Right now I am in Australia but I still can't resist peeking at the news over in the UK in the evenings and couldn't help noticing that the online newspapers have a new doomsday headline. As if impending financial meltdown or Eurozone breakup was not enough, we now have the end of the Mayan calendar to look forward to and with it, the end of the world.
Another day, another apocalypse theory. In fact it was only last year when I danced my way through the "Rapture" and lived to tell the tale. Every time I hear one of these whacky end of world theories my thoughts turn to the particular region in the South of France Mr V and I visit regularly. For some reason not even the beleaguered locals could fathom, the Langue D'Oc managed to gain a reputation as being a hot spot for UFO sitings, and has been the subject of several hair brained theories about it being a place where aliens would descend during the apocalypse to rescue the chosen few. I thought Mr V was kidding when he first told me about this until I saw the support centre for alien abductees in the local village with my own eyes.
Spare a thought for the tiny village of Bugarach in this region. It sits at the foot of a peculiarly shaped rock formation (the Pic de Bugarach) believed by some to be hiding a large spaceship to whisk those who have gathered there to safety from the end of the world. So concerned are the village authorities about the impending hoards of loonies arriving on their doorstep seeking salvation that they are begging people NOT to come, and are in fact closing off entry to visitors on the 21st December to both the village and the mountain!
Don't know about you, but personally, the thought of being carted off by aliens with a group of UFO enthusiasts fills me with very little Christmas cheer. Think I'd rather stay put and place my bets on Santa Claus coming down the chimney - the odds look better frankly. However, should you find yourself at Bugarach twiddling your thumbs because a) the town authorities have turned you away, b) the world still has not ended, then let me recommend a much nicer thing to do with your time in the area.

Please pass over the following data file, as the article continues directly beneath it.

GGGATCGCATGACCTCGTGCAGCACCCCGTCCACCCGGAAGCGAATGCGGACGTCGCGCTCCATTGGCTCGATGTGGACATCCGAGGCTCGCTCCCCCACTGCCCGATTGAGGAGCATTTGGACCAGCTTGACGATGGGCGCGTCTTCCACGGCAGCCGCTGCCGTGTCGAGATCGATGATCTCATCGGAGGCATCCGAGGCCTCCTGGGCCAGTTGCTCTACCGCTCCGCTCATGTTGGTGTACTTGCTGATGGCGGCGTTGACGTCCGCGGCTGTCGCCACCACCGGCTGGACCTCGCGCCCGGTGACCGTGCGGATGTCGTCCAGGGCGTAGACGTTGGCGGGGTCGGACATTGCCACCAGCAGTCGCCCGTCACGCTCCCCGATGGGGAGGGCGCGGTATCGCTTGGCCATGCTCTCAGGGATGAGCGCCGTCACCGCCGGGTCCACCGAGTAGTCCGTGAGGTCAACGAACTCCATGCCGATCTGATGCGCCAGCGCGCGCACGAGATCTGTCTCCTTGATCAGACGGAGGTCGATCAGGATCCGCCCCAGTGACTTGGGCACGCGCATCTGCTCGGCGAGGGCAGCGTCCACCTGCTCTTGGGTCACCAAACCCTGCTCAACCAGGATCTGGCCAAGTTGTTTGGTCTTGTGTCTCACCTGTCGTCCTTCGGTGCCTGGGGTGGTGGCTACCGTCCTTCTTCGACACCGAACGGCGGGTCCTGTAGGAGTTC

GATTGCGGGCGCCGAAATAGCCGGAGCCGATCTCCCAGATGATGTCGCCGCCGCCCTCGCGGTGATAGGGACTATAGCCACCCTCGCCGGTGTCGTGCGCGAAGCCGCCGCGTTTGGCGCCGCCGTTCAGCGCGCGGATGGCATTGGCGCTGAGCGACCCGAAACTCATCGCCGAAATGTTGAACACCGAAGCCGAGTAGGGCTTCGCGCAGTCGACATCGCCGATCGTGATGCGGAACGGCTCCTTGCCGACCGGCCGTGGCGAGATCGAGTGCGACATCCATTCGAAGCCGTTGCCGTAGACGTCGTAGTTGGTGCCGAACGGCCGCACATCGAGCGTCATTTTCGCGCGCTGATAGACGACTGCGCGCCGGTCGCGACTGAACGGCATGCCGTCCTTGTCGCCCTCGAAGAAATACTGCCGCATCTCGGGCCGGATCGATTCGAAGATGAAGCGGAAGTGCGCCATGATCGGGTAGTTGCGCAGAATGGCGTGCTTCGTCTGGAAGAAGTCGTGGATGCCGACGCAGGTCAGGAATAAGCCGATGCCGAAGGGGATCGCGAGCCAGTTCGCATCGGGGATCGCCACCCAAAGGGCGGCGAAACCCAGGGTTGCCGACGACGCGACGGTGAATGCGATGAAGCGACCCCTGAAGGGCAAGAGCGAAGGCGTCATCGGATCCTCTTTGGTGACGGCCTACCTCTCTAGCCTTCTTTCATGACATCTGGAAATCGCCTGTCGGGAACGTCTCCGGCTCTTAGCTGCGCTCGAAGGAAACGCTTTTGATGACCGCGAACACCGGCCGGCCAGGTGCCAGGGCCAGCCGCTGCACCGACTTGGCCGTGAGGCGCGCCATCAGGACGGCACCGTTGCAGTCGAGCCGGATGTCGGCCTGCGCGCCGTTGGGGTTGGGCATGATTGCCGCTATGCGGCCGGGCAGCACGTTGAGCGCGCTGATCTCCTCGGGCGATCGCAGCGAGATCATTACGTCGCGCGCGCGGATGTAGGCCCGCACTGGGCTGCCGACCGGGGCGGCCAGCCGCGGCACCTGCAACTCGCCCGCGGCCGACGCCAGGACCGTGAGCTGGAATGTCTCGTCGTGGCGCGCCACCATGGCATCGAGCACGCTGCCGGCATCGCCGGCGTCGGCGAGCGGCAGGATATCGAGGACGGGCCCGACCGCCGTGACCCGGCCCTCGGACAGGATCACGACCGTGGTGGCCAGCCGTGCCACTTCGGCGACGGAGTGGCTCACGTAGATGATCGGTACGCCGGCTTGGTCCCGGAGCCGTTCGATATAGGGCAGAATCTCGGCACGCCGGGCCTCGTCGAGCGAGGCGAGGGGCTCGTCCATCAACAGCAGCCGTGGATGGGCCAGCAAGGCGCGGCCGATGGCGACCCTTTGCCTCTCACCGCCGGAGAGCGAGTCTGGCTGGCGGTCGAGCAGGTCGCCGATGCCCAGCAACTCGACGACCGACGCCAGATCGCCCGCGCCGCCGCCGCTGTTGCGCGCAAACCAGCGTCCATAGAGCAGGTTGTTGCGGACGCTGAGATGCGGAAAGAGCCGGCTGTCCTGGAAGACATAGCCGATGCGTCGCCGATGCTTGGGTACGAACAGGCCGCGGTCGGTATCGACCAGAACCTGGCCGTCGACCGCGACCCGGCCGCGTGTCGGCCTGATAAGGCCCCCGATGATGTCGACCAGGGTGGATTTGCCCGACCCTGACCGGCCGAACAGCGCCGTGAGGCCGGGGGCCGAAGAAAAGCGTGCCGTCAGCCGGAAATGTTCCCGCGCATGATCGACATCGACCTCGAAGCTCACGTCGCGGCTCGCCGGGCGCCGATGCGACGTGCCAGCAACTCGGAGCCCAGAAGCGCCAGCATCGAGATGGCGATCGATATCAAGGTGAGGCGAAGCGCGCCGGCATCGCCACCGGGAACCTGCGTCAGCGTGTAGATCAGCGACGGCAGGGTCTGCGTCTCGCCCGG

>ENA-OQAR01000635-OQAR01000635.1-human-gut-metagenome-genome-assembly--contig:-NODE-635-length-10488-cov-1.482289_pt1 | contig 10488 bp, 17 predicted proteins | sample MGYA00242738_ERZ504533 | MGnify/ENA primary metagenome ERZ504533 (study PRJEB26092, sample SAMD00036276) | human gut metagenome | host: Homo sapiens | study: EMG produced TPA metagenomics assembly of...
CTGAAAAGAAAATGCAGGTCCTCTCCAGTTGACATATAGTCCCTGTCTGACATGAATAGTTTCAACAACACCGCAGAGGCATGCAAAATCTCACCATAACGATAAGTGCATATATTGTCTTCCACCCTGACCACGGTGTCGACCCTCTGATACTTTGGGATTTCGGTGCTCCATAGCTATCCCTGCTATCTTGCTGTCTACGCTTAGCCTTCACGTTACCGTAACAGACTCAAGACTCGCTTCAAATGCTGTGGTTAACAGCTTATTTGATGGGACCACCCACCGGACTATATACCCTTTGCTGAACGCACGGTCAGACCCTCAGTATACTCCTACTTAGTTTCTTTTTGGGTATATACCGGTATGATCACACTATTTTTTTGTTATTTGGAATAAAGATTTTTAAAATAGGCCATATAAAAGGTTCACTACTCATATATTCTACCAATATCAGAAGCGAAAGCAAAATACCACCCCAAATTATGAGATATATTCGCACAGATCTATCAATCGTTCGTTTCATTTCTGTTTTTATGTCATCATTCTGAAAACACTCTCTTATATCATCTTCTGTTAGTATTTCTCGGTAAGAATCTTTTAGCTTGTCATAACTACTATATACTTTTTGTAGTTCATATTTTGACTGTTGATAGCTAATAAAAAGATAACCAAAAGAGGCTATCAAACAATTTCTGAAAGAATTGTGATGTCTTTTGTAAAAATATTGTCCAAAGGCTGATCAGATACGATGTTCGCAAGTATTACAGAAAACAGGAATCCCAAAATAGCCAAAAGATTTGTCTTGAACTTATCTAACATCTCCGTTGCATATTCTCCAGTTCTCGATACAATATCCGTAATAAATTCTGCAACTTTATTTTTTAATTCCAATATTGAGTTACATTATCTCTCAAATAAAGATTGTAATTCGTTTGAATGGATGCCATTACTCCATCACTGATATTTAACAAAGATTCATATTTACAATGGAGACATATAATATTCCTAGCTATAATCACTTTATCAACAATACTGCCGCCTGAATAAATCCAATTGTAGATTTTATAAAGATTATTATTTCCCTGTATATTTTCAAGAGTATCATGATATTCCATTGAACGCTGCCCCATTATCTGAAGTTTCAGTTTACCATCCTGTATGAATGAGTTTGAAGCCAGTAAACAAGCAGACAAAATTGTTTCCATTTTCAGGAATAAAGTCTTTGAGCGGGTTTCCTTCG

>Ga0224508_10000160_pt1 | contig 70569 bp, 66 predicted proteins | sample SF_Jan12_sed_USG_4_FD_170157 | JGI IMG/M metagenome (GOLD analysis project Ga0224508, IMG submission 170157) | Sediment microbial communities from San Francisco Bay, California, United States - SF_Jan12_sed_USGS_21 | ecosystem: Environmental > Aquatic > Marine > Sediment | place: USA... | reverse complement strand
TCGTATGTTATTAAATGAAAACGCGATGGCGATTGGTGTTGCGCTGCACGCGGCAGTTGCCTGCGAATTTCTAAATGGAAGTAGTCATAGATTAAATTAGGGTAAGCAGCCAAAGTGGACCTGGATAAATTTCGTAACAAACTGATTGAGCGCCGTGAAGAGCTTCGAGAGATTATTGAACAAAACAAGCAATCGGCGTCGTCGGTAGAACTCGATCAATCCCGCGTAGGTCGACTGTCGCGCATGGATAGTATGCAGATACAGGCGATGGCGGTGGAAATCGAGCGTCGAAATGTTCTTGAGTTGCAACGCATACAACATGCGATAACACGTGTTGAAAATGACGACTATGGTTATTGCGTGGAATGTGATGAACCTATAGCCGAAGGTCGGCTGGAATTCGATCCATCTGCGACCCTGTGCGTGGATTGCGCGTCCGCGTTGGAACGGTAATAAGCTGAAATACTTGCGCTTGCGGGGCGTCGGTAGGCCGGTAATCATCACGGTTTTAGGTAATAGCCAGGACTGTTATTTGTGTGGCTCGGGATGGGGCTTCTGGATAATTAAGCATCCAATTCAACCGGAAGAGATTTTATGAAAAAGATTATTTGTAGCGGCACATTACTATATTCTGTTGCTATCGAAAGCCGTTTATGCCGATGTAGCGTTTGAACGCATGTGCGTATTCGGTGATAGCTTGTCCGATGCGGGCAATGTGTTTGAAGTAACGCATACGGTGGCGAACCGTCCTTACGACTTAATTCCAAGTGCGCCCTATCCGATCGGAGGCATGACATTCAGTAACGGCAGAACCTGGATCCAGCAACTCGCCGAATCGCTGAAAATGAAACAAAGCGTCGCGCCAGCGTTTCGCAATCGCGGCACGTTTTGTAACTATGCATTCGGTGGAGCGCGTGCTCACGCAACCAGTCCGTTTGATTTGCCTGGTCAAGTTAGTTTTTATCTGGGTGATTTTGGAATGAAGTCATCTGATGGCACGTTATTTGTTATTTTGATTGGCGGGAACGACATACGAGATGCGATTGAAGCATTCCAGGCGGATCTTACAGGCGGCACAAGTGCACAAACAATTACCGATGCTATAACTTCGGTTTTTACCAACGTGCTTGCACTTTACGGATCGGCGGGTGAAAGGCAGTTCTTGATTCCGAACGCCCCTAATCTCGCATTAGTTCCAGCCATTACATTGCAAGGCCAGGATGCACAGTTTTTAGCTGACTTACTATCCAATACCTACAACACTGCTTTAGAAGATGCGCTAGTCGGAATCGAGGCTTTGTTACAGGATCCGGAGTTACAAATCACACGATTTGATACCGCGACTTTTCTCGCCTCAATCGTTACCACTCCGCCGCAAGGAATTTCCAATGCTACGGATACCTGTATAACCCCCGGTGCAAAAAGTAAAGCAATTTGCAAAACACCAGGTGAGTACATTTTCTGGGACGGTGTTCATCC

From the nearby town of Alet les Bains, there is a beautiful walk you can do up into the foothills of the Pyranees. It is a long and quiet stroll up winding grassy footpaths where it is rare to encounter either another person or even animals. There are plenty of bees, butterflies and grasshoppers to keep you company. Sometimes you can see the signs of sheep as tufts of their wool remain caught in the fences.
At the top there is a small, ancient church. When you arrive you will find the door locked but in the keyhole someone will have left a large rusty iron key. An open invitation from an unknown, unseen caretaker to enter.
It seems that legend abounds even beyond France about the good energy of this church. Even our English hostess at our bed and breakfast where we were staying during the summer sang its praises. Once inside there is a small rudimentary alter in a tiny stone building with a sloping roof. On one side of the alter (not seen here) hangs a giant knitted rosary.
There is also an ancient standing stone in the church which the legends also attach some mystical powers to. A small flowering plant had taken seed in a cavity at the top giving the stone an amusing head dress of tiny sprigs festooned with tiny starry white flowers.
I don't know about good vibes but there was a pleasant and welcoming informality about the place.
Whenever I visit medieval buildings I love gargoyle spotting and there are some great ones still in tact on the corners of the roof outside. I liked this cow...
...so much so that I had to get him from another angle.
And this fellow with flowing whiskers...
...and his clean shaven counterpart on the other corner. We weren't sure if this was a depiction of a man or a woman.
And when you come to go, leave everything as you found it, close the door behind you and turn the key. Although it is only a small church, the walk up is pleasant and the sense of history and village life one gets from doing the journey and entering the church makes it well worth a visit.
I think if you were going to pass the time away before the end of the world it might as well be in a lovely peaceful and picturesque spot with positive vibes like this, rather than elbowing your way though the queue to join the mother ship. And let's face it, if you can't save your own life you might as well do something good for your soul before it all comes to an end.
See you on the other side of the Mayan apocalypse!